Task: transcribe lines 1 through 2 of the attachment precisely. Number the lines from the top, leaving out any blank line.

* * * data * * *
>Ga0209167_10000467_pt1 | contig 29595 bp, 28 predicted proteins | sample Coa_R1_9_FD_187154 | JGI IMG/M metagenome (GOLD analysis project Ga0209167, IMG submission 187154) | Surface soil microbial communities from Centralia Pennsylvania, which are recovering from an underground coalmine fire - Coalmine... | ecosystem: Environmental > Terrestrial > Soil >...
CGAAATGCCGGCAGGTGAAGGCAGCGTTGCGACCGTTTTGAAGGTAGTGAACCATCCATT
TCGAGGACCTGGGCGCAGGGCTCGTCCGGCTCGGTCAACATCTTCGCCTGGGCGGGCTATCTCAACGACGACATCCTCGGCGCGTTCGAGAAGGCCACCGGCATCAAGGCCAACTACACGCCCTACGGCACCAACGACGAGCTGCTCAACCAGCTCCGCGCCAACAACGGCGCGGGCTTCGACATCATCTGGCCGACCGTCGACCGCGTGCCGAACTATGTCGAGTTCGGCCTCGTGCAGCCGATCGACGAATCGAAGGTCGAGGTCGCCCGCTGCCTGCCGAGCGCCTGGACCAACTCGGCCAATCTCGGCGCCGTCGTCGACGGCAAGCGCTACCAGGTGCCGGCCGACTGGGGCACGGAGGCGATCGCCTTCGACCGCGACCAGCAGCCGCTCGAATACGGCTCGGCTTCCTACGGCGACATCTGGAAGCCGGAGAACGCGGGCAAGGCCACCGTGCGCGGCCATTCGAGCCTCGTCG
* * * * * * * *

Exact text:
>Ga0209167_10000467_pt1 | contig 29595 bp, 28 predicted proteins | sample Coa_R1_9_FD_187154 | JGI IMG/M metagenome (GOLD analysis project Ga0209167, IMG submission 187154) | Surface soil microbial communities from Centralia Pennsylvania, which are recovering from an underground coalmine fire - Coalmine... | ecosystem: Environmental > Terrestrial > Soil >...
CGAAATGCCGGCAGGTGAAGGCAGCGTTGCGACCGTTTTGAAGGTAGTGAACCATCCATT